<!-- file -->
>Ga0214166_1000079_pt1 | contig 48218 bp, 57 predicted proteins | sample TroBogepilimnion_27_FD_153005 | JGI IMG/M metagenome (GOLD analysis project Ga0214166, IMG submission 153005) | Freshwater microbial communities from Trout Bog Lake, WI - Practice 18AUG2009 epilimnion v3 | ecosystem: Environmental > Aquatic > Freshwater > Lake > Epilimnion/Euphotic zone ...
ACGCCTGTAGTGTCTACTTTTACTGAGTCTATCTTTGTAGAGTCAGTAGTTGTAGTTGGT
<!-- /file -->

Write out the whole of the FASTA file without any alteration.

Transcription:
>Ga0214166_1000079_pt1 | contig 48218 bp, 57 predicted proteins | sample TroBogepilimnion_27_FD_153005 | JGI IMG/M metagenome (GOLD analysis project Ga0214166, IMG submission 153005) | Freshwater microbial communities from Trout Bog Lake, WI - Practice 18AUG2009 epilimnion v3 | ecosystem: Environmental > Aquatic > Freshwater > Lake > Epilimnion/Euphotic zone ...
ACGCCTGTAGTGTCTACTTTTACTGAGTCTATCTTTGTAGAGTCAGTAGTTGTAGTTGGT